So what does your inner critic sound like?  Angry? Judgmental? Afraid? Anxious? Does it make you feel doubtful, guilty, or ashamed of yourself? Does it shake your confidence so much you hesitate to pursue your dreams? If yes, then it’s time to learn how to take a stand against your own inner critic and quiet that noise in your head.

Probably the first thing to realize is that while you may be aware of and angry, judgemental voice from your inner critic, underneath it is a great deal of anxiety about what others think of you.  Think of it this way, if there were no one there to see or notice what you do, or ever find out, would you really care as much about making mistakes or not doing enough.   At the root of many of the clients I see for anxiety therapy is this inner critic who actually terrified of loosing relationship and connection if they make a mistake, so they are relentless in making sure that mistakes never happen.

It’s natural to notice and compare to others and, realistically, you’re not going to be the same or even as good in some areas.  As an Orange County psychologist, I see many of my clients trying to “Keep up with the Joneses,” and it’s just not possible with the level of success it takes to live here.  Someone is always going to be doing better, but that’s not the problem.  Things start to spiral downward when you start to berate or criticize yourself and this can quickly begin to affect your life.  So here are a few pointers to help with silencing your inner critic to regain your own voice and control of your life.

Be Aware of its Presence

The first step to solving a problem is admitting you have a problem.  This seems simple but is often a huge hurdle in the way of change.  When you allow yourself to be aware of your inner critic, you can begin to plan how to defeat it. To do this, be conscious of the moments that your inner critic is trying to take over. Emotions such as guilt, shame, feelings of worthlessness are telltale signs that the inner critic is at work. When you feel any of these, take a minute listen to what you’re “hearing” and write it down.  This is going to help you understand your inner critic better and leave you less susceptible to a “surprise attack.”  As the saying goes, “Keep your friends close and your enemies closer.”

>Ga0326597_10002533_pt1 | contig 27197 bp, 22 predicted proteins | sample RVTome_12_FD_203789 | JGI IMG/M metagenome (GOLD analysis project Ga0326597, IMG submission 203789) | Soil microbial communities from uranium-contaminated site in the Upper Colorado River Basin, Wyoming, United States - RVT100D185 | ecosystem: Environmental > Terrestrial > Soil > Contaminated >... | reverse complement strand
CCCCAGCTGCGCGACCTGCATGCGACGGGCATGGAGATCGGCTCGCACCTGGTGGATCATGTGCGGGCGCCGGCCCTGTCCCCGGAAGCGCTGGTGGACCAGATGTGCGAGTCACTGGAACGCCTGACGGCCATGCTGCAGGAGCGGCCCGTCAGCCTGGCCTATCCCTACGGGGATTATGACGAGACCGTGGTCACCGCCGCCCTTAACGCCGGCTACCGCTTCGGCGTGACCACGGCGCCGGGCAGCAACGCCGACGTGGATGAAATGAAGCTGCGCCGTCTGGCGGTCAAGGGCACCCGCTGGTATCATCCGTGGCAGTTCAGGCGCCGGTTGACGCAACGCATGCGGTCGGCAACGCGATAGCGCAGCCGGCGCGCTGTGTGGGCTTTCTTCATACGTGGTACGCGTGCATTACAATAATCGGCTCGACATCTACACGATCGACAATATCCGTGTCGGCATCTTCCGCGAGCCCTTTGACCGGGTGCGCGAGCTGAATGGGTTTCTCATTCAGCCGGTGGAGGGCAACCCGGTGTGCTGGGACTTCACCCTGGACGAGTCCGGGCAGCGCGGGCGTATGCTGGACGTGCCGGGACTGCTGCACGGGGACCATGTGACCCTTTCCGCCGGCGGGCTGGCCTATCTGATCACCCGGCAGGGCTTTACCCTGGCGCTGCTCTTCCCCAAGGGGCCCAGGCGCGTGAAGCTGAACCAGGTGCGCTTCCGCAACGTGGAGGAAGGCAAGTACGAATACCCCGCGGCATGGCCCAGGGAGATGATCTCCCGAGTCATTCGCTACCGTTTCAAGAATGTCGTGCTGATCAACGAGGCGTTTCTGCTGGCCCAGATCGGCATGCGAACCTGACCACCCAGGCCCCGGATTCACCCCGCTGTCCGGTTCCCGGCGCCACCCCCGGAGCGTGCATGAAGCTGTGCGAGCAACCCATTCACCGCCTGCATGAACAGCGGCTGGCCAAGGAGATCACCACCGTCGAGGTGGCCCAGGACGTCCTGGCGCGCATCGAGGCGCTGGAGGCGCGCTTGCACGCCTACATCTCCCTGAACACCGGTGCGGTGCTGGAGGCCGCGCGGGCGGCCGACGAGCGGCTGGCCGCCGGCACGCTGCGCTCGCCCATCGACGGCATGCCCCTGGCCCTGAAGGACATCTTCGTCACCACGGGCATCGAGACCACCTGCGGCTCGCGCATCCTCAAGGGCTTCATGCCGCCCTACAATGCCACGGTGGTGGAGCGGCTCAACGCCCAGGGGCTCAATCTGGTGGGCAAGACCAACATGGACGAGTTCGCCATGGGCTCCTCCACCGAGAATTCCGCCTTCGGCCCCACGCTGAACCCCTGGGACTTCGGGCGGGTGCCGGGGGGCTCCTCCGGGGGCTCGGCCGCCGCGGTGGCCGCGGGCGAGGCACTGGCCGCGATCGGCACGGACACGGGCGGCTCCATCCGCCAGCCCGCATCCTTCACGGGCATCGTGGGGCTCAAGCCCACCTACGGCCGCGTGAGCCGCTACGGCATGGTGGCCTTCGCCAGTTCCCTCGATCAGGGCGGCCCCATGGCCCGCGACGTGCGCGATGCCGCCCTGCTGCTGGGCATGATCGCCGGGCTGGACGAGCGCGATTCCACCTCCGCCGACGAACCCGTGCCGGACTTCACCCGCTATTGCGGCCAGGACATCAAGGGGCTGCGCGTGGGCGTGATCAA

Name the Inner Critic

In a Pogo comic strip comes the famous quote, “We have met the enemy and he is us.”  While the inner critic may be a part of you, when you recognize it’s just an anxious part of you and then name it, you’re giving yourself grace and compassion for this scared part of you. The inner critic then starts to look more like a part of you that you can befriend and calm, rather than seeing it as an outside force that is keeping you down because of the negative things happening around you.  For a little extra help in having compassion for this anxious inner critic, try giving it a funny name that will separate your own identity from it.  Penelope or Huff’ n ’Puff are a few favorites of mine that you’re free to use.

Defend Yourself

Don’t let the inner critic talk you down by responding to it.  It can’t keep fighting with your if you don’t fight back. When it’s telling you you’re inferior, tell it that perfection and performance isn’t what your friendships value the most about you.  Switch up the balance by highlighting the positive things about you and what you’ve done while reiterating the goals you’re determined to achieve despite all the negative things it’s saying. Don’t go head to head and argue about why the negative points are wrong.  Shift the focus to what is right with you. This gives you the upper hand and control over the internal dialogue.

Create an Inner Cheerleader

With parenting, it’s easiest to notice what a child is doing wrong.  However, if you really want them to learn and change, then catch them doing something well and praise them for it.  You need the same.  Create you own inner cheerleader who is determined to catch you doing well and praise you for it.  Why not tell yourself you did a great job, or that you’re proud of your effort?  You’re worth the praise and it helps retrain your internal focus.

Defeating your inner critic is going to take some time, effort, and energy.  It’s usually well entrenched in the battlefield because it’s been there a long time.  Keep your focus off of whether you’re victorious in every battle and eventually, you will win the war if you are persistent.  Having support in the battle can also be very helpful.  Friends, family, support groups and others can all be allies in your fight against the inner critic.  Of course, if you need more support you can always find a psychologist in Orange County for extra help in silencing the inner critic.


9 Ways to Silence Your Inner Critic,
Taming Your Inner Critic: 7 Steps To Silencing The Negativity,